Wednesday 28 March 2018

Memories of Baileys, and an all DIY lunch.

All home produced, not a glamorous meal that's for sure, but simple, and took me twenty minutes from start to finish:
Eggs from our hens, potatoes (from our 2017 potato harvest and stored in canning jars), beetroot ( from our 2017 harvest, pickled and stored in canning jars) raw chard from our Veg Plot One, yoghurt (made last night from the milk of our cows) topped with jam (from our 2017 fruit harvest), and a glass of milk from the morning milking of our cows.
Good food, with no additives apart from what was in the Heinz Ketchup Lester squirted over his potatoes! No ketchup for me, but instead a good drizzle of cider vinegar to which I am addicted.  I often will have a swig from the bottle when in the vicinity of the fridge. I used to swig Baileys in the same  way, never would I decant into a glass, but instead enjoyed partaking of a slurp directly from the bottle. 

And it came into my mind that I had mentioned my Baileys habit in previous blogs, so I had a search through and found this video I made. It was on the subject of milking the goats for the first time, and how the experience drove me to needing a sip of Baileys. 
This was January 31st 2013

We gave up on keeping goats, preferring the more placid nature of the cows, 
and I don't have Baileys any more. Cider Apple Vinegar is not the same! It's my birthday coming up soon, so perhaps I might treat myself to a bottle!

And that's me done for the day, as I have three gallons of milk waiting to be made into a cheese, and it is late afternoon, and the cheese will take five hours, so that means I shall be late to bed. 
This is the first cheese I made this season....

...... and it looks a right hodge podge of a cheese, mostly because I cooked it at the wrong temperature, put too much rennet in it, and took too long to go through the various stages in the cheese making process  All that has gone on since my last cheese making sessions early last year has pushed my cheese making skills somewhere into a back of my mind, so this cheese was the waker upper. I have made four cheese since and they do look a lot better.

No knit and natter group for me tomorrow as I am playing the organ for a pre Easter church service.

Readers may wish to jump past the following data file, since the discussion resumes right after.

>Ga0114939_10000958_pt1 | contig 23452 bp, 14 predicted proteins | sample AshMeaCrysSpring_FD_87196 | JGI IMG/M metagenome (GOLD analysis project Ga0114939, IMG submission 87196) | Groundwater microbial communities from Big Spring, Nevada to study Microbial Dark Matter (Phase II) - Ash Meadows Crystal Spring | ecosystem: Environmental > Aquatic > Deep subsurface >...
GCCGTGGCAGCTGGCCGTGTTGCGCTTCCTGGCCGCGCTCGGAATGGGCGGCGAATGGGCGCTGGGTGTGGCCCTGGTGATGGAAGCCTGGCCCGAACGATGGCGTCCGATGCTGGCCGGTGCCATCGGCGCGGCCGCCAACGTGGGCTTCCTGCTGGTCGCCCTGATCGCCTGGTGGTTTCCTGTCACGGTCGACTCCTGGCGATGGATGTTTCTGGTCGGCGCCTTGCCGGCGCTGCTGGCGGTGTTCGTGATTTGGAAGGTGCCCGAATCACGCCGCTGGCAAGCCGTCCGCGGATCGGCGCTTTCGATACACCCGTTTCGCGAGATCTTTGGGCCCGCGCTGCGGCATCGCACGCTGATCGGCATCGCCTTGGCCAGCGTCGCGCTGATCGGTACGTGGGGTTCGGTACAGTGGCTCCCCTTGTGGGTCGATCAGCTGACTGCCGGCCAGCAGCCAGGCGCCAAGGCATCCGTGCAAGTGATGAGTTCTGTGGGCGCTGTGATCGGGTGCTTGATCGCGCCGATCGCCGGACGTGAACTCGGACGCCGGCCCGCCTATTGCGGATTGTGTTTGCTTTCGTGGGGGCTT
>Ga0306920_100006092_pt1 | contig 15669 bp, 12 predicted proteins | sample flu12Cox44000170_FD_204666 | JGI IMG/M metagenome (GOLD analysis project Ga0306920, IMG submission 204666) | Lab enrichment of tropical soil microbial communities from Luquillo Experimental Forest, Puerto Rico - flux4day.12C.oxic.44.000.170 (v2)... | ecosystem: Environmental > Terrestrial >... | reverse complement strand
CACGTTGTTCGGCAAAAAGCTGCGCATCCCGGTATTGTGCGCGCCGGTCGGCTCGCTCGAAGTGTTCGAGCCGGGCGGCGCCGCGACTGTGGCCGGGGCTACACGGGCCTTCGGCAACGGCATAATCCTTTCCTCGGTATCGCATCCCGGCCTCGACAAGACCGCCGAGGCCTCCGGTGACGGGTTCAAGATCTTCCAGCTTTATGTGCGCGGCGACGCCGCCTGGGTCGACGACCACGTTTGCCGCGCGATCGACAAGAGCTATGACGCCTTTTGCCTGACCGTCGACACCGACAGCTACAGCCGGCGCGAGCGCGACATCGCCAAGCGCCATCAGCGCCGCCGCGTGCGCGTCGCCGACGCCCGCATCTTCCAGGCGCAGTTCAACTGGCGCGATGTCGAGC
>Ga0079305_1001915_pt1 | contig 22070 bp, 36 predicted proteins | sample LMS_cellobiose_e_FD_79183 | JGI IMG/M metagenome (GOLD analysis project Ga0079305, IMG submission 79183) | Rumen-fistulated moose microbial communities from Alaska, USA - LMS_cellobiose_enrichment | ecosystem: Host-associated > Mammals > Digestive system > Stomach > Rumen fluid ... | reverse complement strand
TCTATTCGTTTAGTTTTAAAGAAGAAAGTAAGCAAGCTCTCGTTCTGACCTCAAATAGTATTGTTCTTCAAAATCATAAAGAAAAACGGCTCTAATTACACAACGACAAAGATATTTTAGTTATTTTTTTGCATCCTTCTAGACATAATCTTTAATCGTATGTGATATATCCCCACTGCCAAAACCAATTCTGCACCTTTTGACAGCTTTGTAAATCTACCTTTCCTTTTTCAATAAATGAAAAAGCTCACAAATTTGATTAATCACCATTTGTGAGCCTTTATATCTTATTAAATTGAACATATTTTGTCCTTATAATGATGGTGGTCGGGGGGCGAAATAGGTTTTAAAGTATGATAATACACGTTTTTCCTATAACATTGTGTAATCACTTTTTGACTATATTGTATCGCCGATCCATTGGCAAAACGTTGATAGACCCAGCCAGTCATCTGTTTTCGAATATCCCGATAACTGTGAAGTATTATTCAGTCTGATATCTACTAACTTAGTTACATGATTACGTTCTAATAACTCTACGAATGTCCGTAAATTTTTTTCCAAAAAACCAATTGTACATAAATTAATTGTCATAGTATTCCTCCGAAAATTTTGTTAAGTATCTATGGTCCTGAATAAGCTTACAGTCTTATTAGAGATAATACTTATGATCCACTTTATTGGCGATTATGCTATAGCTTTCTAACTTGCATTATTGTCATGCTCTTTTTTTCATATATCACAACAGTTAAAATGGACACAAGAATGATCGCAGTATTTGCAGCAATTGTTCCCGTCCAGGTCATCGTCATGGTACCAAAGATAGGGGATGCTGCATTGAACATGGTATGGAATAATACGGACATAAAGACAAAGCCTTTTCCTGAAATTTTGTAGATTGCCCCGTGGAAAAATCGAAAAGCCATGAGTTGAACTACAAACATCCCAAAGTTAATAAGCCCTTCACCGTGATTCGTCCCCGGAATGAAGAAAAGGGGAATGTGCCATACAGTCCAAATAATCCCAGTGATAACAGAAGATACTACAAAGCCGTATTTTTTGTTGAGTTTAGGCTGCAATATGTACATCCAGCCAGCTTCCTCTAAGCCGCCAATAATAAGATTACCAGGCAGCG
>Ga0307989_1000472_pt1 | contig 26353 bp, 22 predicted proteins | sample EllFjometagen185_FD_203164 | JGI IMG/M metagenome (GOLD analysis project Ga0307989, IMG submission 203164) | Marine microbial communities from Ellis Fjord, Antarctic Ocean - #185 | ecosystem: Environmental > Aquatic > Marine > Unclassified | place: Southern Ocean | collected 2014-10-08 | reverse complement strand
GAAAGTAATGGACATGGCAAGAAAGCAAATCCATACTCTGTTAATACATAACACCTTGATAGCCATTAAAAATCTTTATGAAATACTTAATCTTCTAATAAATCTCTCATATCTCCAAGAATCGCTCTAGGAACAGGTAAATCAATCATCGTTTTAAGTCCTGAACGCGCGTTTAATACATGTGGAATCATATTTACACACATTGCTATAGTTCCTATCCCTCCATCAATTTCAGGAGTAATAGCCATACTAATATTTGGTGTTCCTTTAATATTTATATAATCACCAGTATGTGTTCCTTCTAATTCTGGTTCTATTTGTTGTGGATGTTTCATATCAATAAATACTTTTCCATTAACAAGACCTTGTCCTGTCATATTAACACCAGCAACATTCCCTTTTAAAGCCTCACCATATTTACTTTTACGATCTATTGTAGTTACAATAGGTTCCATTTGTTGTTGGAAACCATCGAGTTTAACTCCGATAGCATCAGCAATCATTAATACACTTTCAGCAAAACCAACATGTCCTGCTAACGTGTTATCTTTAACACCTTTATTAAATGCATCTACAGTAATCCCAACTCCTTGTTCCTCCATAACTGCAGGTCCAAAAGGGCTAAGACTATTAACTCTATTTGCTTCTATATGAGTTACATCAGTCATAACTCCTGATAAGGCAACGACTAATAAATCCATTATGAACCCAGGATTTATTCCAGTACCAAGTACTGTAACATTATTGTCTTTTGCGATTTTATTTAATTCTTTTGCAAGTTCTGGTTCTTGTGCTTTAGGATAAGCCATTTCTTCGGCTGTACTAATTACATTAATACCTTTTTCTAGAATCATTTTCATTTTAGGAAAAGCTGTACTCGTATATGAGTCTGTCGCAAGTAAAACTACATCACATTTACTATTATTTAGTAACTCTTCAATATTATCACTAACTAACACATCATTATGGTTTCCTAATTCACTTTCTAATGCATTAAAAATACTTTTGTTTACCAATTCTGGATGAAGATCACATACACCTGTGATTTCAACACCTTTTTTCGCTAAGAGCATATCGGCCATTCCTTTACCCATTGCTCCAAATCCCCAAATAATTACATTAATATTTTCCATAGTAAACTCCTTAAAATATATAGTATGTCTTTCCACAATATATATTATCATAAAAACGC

I am feeling the draft of not having those precious two hours of female companionship already!

Bye for now

Thursday 22 March 2018

Knit, natter, milk, etc....

My parking space between 2pm and 4pm on a Thursday afternoon, and a very precious time it is too because all I do is sit and knit or crochet with other like minded ladies, and chat about all things relevant in our lives, including smutty, serious, funny, sad, and happy sharings.

This shop is called Nostalgic, and is in the high street of the nearby town of Plaisance.
I do not have a hunt among its many bric a brac pieces, nor amongst the large rail of vintage clothes on offer, because I am on a budget, but the choice is extensive, and it is well worth a visit if you are in this area of SW France and have the time. During the summer you could even spend a tranquil few moments having a cup of coffee out on the back patio of the shop.

We sit in the back part of the shop, which is a small and cosy space so therefore very friendly.
Very little craft work is done. We don't concentrate much. Just chat. Laugh. Unwind/
It is the Thursday afternoon Knit and Natter group.
It is a joy to belong to.

All has been well with the sheep but an unfortunate incident last week left the flock minus one of its lambs and with an expectant ewe badly mauled. We are now minus one of our dogs, who was the perpetrator of the mischief.

With the grazing on the main fields being so abysmal this year we have had to let the sheep out onto the side paths and far field to graze. Normally we would have seen the start of the Spring push of green growth by now, but it is not so this year. It has been too cold. Most unusual for SW France. The fields are now all grazed down, and it is fortunate that we bought in a lot of bales of hay in advance of the 2017 / 18 winter to feed the cows with.